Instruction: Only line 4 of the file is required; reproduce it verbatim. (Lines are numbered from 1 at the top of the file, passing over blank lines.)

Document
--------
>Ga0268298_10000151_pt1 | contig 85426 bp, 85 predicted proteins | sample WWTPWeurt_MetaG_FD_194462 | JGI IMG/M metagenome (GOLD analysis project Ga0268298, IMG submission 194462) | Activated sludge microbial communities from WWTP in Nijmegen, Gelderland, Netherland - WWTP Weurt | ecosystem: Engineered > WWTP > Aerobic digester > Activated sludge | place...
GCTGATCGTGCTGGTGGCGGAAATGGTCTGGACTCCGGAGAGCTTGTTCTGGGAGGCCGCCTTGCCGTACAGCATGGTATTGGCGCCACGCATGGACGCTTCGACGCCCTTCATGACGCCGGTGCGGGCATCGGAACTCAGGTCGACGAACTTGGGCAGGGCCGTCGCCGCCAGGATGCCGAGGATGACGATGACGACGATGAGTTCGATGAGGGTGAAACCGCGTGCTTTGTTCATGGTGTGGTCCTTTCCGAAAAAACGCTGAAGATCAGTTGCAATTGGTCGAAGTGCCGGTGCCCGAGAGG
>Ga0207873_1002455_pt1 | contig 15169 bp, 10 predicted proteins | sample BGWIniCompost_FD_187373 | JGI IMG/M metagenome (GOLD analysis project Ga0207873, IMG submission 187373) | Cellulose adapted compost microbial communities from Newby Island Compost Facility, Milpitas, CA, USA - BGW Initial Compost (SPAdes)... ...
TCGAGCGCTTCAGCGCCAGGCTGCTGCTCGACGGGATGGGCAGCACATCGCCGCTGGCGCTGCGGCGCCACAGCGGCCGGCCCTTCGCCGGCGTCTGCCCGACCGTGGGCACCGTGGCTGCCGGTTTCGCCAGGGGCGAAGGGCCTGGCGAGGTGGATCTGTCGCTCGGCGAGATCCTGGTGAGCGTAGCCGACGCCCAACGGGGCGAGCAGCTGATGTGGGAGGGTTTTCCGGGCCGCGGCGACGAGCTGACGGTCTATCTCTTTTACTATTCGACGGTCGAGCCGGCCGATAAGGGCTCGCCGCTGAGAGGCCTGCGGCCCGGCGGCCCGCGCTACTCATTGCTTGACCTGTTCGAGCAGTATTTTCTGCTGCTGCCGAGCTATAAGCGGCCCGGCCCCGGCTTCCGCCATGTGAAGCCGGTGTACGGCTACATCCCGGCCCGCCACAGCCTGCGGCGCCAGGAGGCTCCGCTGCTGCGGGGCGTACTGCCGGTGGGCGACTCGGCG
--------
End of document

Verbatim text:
TCGAGCGCTTCAGCGCCAGGCTGCTGCTCGACGGGATGGGCAGCACATCGCCGCTGGCGCTGCGGCGCCACAGCGGCCGGCCCTTCGCCGGCGTCTGCCCGACCGTGGGCACCGTGGCTGCCGGTTTCGCCAGGGGCGAAGGGCCTGGCGAGGTGGATCTGTCGCTCGGCGAGATCCTGGTGAGCGTAGCCGACGCCCAACGGGGCGAGCAGCTGATGTGGGAGGGTTTTCCGGGCCGCGGCGACGAGCTGACGGTCTATCTCTTTTACTATTCGACGGTCGAGCCGGCCGATAAGGGCTCGCCGCTGAGAGGCCTGCGGCCCGGCGGCCCGCGCTACTCATTGCTTGACCTGTTCGAGCAGTATTTTCTGCTGCTGCCGAGCTATAAGCGGCCCGGCCCCGGCTTCCGCCATGTGAAGCCGGTGTACGGCTACATCCCGGCCCGCCACAGCCTGCGGCGCCAGGAGGCTCCGCTGCTGCGGGGCGTACTGCCGGTGGGCGACTCGGCG